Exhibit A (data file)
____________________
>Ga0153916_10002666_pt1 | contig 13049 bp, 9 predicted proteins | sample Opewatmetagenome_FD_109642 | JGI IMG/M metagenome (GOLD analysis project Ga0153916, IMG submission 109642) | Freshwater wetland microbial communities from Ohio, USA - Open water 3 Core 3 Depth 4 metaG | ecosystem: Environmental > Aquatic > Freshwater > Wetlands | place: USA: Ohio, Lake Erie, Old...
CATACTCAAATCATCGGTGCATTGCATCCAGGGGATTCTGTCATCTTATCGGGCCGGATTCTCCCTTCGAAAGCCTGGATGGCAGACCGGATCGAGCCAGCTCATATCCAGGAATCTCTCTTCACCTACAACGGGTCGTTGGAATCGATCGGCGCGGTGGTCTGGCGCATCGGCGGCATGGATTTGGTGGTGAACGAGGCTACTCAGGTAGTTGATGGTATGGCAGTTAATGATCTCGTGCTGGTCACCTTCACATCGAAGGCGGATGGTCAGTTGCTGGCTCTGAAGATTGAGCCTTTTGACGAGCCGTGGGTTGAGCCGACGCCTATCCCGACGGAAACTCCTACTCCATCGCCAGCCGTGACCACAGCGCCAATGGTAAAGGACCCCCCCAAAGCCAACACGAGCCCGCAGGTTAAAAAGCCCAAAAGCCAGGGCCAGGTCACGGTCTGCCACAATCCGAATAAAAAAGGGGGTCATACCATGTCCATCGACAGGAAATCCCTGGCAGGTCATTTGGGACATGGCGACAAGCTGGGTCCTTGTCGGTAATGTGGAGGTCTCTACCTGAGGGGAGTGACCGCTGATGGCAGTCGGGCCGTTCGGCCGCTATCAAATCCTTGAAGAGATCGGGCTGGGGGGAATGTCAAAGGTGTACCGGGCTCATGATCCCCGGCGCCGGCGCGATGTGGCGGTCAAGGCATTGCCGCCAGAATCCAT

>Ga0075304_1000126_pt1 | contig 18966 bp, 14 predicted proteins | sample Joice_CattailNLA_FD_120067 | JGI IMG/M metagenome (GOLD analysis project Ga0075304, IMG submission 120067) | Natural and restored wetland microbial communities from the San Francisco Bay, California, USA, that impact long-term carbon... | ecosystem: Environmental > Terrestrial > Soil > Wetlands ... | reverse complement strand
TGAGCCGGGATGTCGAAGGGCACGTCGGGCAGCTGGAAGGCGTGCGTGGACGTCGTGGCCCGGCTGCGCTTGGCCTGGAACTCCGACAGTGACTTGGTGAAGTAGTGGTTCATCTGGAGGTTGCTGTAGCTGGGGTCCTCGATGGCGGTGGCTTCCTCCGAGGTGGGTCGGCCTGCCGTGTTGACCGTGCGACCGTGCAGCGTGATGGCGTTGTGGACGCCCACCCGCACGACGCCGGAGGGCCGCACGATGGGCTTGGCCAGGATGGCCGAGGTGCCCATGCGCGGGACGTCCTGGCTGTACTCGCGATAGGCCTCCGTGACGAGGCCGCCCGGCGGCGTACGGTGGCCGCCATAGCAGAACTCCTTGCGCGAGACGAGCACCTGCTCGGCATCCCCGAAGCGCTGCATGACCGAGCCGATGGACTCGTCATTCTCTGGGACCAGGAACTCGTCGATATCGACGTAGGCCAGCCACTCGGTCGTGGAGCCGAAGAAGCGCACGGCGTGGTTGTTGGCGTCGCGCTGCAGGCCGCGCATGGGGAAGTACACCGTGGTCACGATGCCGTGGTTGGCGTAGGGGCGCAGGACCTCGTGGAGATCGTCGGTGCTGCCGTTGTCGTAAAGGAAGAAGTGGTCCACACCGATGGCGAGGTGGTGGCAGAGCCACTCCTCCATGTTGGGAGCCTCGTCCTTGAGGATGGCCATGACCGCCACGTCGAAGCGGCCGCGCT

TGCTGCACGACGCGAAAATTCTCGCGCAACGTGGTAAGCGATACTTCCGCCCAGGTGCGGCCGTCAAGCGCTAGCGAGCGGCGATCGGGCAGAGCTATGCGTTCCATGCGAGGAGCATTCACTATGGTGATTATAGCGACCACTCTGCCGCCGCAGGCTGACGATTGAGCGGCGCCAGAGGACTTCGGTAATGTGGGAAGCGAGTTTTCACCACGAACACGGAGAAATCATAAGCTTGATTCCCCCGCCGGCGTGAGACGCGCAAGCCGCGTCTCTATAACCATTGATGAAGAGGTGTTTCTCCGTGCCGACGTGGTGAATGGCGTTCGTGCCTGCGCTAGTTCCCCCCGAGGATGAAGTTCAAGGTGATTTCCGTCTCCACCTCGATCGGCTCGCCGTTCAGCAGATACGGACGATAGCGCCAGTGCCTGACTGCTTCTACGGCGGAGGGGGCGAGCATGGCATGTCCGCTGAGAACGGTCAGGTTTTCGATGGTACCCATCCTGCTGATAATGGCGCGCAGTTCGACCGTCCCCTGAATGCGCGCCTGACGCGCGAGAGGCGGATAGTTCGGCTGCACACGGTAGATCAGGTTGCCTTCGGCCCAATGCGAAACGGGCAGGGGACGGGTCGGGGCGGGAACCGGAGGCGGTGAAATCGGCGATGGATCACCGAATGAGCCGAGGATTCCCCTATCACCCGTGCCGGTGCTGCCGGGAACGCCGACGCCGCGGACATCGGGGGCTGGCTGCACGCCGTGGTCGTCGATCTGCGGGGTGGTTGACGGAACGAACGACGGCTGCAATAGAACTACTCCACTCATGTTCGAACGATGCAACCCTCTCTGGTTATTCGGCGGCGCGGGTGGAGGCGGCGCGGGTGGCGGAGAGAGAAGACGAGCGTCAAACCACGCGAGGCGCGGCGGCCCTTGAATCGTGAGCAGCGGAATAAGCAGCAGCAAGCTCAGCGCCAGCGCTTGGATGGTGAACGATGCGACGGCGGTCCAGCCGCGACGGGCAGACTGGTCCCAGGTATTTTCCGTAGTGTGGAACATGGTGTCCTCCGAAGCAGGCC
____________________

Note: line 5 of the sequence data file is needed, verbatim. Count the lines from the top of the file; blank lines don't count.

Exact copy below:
TGCTGCACGACGCGAAAATTCTCGCGCAACGTGGTAAGCGATACTTCCGCCCAGGTGCGGCCGTCAAGCGCTAGCGAGCGGCGATCGGGCAGAGCTATGCGTTCCATGCGAGGAGCATTCACTATGGTGATTATAGCGACCACTCTGCCGCCGCAGGCTGACGATTGAGCGGCGCCAGAGGACTTCGGTAATGTGGGAAGCGAGTTTTCACCACGAACACGGAGAAATCATAAGCTTGATTCCCCCGCCGGCGTGAGACGCGCAAGCCGCGTCTCTATAACCATTGATGAAGAGGTGTTTCTCCGTGCCGACGTGGTGAATGGCGTTCGTGCCTGCGCTAGTTCCCCCCGAGGATGAAGTTCAAGGTGATTTCCGTCTCCACCTCGATCGGCTCGCCGTTCAGCAGATACGGACGATAGCGCCAGTGCCTGACTGCTTCTACGGCGGAGGGGGCGAGCATGGCATGTCCGCTGAGAACGGTCAGGTTTTCGATGGTACCCATCCTGCTGATAATGGCGCGCAGTTCGACCGTCCCCTGAATGCGCGCCTGACGCGCGAGAGGCGGATAGTTCGGCTGCACACGGTAGATCAGGTTGCCTTCGGCCCAATGCGAAACGGGCAGGGGACGGGTCGGGGCGGGAACCGGAGGCGGTGAAATCGGCGATGGATCACCGAATGAGCCGAGGATTCCCCTATCACCCGTGCCGGTGCTGCCGGGAACGCCGACGCCGCGGACATCGGGGGCTGGCTGCACGCCGTGGTCGTCGATCTGCGGGGTGGTTGACGGAACGAACGACGGCTGCAATAGAACTACTCCACTCATGTTCGAACGATGCAACCCTCTCTGGTTATTCGGCGGCGCGGGTGGAGGCGGCGCGGGTGGCGGAGAGAGAAGACGAGCGTCAAACCACGCGAGGCGCGGCGGCCCTTGAATCGTGAGCAGCGGAATAAGCAGCAGCAAGCTCAGCGCCAGCGCTTGGATGGTGAACGATGCGACGGCGGTCCAGCCGCGACGGGCAGACTGGTCCCAGGTATTTTCCGTAGTGTGGAACATGGTGTCCTCCGAAGCAGGCC